The trial will test whether GM Camelina sativa plants are able to make significant quantities of omega-3 long chain polyunsaturated fatty acids (LC-PUFAs) and astaxanthin in the seed of the plant under field conditions. A public consultation has begun.
Rothamsted Research has submitted an application to the Department for Environment, Food and Rural Affairs (Defra) for permission to carry out a GM field trial on the Rothamsted Farm in 2016 and 2017. Scientists at Rothamsted Research, who receive strategic funding from the Biotechnology and Biological Sciences Research Council (BBSRC), have previously trialed in the field Camelina plants that accumulate omega-3 long chain polyunsaturated fatty acids (LC-PUFAs) in their seeds.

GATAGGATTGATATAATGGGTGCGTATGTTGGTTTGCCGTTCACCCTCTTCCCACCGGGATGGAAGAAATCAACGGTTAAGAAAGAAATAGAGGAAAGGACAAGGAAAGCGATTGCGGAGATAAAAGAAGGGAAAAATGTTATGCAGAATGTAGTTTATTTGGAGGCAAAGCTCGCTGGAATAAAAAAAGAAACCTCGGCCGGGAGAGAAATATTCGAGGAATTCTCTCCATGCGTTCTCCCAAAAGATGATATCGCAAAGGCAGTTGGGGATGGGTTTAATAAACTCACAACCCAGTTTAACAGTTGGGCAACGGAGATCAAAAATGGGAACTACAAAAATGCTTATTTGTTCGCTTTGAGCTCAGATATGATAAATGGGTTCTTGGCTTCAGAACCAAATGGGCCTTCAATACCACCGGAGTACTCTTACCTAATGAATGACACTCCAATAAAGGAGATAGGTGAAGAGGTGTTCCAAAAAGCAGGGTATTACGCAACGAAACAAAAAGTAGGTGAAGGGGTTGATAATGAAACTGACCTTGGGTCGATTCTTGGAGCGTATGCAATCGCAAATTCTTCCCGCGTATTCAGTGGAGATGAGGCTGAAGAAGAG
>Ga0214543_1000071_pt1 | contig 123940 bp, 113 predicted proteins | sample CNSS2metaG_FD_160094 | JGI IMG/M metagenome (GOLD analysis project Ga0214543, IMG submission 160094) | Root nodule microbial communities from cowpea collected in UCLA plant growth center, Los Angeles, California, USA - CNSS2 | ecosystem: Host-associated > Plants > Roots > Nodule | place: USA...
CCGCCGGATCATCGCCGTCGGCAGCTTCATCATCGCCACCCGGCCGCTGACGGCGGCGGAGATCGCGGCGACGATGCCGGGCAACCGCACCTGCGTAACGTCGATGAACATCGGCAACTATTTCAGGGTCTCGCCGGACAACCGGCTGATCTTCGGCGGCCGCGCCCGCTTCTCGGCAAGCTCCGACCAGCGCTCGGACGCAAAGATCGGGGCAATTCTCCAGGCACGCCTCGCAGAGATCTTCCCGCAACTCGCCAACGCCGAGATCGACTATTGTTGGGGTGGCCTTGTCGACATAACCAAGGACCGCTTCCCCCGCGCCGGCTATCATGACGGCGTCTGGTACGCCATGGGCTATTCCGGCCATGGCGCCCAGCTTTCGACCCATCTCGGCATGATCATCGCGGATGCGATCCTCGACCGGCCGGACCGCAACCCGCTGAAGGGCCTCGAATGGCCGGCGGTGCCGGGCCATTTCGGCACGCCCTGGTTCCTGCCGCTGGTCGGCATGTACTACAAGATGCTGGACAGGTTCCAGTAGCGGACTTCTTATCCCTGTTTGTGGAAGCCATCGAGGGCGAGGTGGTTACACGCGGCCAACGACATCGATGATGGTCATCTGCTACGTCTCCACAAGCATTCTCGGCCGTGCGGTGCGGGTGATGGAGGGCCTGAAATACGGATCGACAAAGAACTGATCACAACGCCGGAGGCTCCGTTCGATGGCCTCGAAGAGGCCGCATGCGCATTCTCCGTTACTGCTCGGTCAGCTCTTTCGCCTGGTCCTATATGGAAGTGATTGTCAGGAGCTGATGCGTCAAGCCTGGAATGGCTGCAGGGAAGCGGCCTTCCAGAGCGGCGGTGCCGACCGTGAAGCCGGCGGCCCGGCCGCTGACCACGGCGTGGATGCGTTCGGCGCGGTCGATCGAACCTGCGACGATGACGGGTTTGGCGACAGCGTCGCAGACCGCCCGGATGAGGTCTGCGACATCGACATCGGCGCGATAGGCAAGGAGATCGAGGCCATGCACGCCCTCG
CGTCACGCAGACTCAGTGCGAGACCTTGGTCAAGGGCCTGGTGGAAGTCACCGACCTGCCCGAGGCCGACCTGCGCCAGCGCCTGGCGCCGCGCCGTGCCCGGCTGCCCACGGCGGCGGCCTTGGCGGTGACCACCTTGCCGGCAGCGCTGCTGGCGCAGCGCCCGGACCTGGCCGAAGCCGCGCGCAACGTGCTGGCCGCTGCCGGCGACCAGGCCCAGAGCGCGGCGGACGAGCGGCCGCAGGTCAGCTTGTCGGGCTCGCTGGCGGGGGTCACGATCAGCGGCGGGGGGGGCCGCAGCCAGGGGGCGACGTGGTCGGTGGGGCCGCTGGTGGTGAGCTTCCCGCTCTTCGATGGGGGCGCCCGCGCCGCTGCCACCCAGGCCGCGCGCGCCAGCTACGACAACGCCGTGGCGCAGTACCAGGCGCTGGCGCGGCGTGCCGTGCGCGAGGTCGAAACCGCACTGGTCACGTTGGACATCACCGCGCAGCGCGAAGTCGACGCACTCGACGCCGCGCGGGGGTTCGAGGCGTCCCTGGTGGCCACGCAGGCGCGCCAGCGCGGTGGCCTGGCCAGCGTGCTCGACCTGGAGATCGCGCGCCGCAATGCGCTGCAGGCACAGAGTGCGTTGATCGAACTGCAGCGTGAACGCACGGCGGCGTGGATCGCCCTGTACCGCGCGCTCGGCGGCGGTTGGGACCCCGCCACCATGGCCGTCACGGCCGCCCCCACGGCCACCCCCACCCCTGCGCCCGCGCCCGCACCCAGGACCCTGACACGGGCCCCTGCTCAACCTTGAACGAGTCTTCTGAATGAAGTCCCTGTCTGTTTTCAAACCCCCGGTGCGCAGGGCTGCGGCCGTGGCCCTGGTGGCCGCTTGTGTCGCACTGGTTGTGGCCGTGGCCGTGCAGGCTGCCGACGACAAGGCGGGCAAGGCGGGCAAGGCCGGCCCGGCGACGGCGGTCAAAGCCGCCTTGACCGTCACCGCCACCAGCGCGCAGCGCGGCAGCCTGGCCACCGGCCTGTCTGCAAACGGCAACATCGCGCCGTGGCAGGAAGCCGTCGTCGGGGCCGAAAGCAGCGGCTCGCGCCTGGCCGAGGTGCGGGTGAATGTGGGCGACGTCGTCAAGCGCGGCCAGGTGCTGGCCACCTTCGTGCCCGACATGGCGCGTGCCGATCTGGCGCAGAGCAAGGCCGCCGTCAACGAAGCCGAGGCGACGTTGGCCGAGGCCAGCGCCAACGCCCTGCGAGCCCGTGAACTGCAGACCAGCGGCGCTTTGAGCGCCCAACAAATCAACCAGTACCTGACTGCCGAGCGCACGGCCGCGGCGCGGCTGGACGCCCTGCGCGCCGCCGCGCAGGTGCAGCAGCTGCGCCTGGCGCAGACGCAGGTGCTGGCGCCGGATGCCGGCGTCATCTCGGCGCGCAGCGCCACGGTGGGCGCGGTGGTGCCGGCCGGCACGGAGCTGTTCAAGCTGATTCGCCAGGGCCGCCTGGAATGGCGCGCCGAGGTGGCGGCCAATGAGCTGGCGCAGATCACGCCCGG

A study of the genetic code of bed bugs reveals that these human blood feeders are adaptive and hardy
An international study, involving Rothamsted Research, allows scientists, for the first time, to read the genetic make up of bed bugs, and begin to understand genes linked to the insect’s adaptive biology and behavior.
Much like how our eyes scan a sequence of letters to read and understand a sentence of English, scientists have, for the first time, sequenced and annotated the genetic code of the common bed bug (Cimex lectularius). This has allowed them to read the bed bug genetic makeup and make big steps in understanding the genes which are linked to evolutionary adaptations in the insect’s biology and behaviour. The research, which was carried out by a group of over 80 scientists based across the world, is today [2nd February] published in Nature Communications.